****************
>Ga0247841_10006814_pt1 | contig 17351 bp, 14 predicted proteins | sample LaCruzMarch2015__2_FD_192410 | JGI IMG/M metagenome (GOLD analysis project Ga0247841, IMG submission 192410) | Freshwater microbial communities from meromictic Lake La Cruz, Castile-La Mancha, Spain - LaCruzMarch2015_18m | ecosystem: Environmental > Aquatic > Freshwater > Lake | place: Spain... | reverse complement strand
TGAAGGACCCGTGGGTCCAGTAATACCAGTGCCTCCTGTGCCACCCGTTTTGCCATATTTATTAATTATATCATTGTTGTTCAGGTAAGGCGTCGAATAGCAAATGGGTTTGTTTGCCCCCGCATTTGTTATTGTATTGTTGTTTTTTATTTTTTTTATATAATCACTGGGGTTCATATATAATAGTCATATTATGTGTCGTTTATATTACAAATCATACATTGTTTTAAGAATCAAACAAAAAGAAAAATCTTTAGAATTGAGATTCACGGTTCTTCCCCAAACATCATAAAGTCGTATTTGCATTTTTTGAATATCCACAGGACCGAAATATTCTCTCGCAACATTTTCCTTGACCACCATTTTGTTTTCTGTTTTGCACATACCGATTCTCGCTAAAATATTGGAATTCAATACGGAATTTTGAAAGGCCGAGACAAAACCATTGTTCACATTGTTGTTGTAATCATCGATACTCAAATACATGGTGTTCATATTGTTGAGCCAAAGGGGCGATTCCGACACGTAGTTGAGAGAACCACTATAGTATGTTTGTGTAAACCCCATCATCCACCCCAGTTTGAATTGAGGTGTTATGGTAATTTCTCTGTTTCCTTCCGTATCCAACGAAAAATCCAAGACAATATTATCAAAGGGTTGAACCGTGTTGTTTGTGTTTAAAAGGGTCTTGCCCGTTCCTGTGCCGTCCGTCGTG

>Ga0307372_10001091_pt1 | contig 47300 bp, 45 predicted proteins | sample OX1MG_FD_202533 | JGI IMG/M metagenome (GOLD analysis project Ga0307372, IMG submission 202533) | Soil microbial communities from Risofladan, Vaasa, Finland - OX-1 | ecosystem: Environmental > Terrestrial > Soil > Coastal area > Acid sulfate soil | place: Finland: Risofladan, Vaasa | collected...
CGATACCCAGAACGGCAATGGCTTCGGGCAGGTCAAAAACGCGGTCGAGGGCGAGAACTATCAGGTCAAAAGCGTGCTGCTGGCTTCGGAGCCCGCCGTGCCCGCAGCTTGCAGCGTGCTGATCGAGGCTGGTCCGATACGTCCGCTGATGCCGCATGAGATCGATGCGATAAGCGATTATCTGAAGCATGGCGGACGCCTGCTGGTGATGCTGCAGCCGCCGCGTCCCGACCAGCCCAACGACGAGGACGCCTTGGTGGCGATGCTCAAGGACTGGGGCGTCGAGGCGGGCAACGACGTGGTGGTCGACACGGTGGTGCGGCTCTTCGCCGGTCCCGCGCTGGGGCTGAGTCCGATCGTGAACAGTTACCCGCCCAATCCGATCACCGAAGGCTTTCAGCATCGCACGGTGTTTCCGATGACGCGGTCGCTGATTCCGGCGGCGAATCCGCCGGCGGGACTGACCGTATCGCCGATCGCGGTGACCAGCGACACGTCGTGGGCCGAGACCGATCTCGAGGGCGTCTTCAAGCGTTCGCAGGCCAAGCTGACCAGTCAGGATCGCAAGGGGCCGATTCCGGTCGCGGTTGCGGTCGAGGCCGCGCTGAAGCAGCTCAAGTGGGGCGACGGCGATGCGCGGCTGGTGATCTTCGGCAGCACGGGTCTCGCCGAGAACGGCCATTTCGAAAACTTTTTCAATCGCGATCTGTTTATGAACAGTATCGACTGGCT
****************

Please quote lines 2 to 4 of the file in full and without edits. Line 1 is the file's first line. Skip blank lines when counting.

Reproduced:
TGAAGGACCCGTGGGTCCAGTAATACCAGTGCCTCCTGTGCCACCCGTTTTGCCATATTTATTAATTATATCATTGTTGTTCAGGTAAGGCGTCGAATAGCAAATGGGTTTGTTTGCCCCCGCATTTGTTATTGTATTGTTGTTTTTTATTTTTTTTATATAATCACTGGGGTTCATATATAATAGTCATATTATGTGTCGTTTATATTACAAATCATACATTGTTTTAAGAATCAAACAAAAAGAAAAATCTTTAGAATTGAGATTCACGGTTCTTCCCCAAACATCATAAAGTCGTATTTGCATTTTTTGAATATCCACAGGACCGAAATATTCTCTCGCAACATTTTCCTTGACCACCATTTTGTTTTCTGTTTTGCACATACCGATTCTCGCTAAAATATTGGAATTCAATACGGAATTTTGAAAGGCCGAGACAAAACCATTGTTCACATTGTTGTTGTAATCATCGATACTCAAATACATGGTGTTCATATTGTTGAGCCAAAGGGGCGATTCCGACACGTAGTTGAGAGAACCACTATAGTATGTTTGTGTAAACCCCATCATCCACCCCAGTTTGAATTGAGGTGTTATGGTAATTTCTCTGTTTCCTTCCGTATCCAACGAAAAATCCAAGACAATATTATCAAAGGGTTGAACCGTGTTGTTTGTGTTTAAAAGGGTCTTGCCCGTTCCTGTGCCGTCCGTCGTG

>Ga0307372_10001091_pt1 | contig 47300 bp, 45 predicted proteins | sample OX1MG_FD_202533 | JGI IMG/M metagenome (GOLD analysis project Ga0307372, IMG submission 202533) | Soil microbial communities from Risofladan, Vaasa, Finland - OX-1 | ecosystem: Environmental > Terrestrial > Soil > Coastal area > Acid sulfate soil | place: Finland: Risofladan, Vaasa | collected...
CGATACCCAGAACGGCAATGGCTTCGGGCAGGTCAAAAACGCGGTCGAGGGCGAGAACTATCAGGTCAAAAGCGTGCTGCTGGCTTCGGAGCCCGCCGTGCCCGCAGCTTGCAGCGTGCTGATCGAGGCTGGTCCGATACGTCCGCTGATGCCGCATGAGATCGATGCGATAAGCGATTATCTGAAGCATGGCGGACGCCTGCTGGTGATGCTGCAGCCGCCGCGTCCCGACCAGCCCAACGACGAGGACGCCTTGGTGGCGATGCTCAAGGACTGGGGCGTCGAGGCGGGCAACGACGTGGTGGTCGACACGGTGGTGCGGCTCTTCGCCGGTCCCGCGCTGGGGCTGAGTCCGATCGTGAACAGTTACCCGCCCAATCCGATCACCGAAGGCTTTCAGCATCGCACGGTGTTTCCGATGACGCGGTCGCTGATTCCGGCGGCGAATCCGCCGGCGGGACTGACCGTATCGCCGATCGCGGTGACCAGCGACACGTCGTGGGCCGAGACCGATCTCGAGGGCGTCTTCAAGCGTTCGCAGGCCAAGCTGACCAGTCAGGATCGCAAGGGGCCGATTCCGGTCGCGGTTGCGGTCGAGGCCGCGCTGAAGCAGCTCAAGTGGGGCGACGGCGATGCGCGGCTGGTGATCTTCGGCAGCACGGGTCTCGCCGAGAACGGCCATTTCGAAAACTTTTTCAATCGCGATCTGTTTATGAACAGTATCGACTGGCT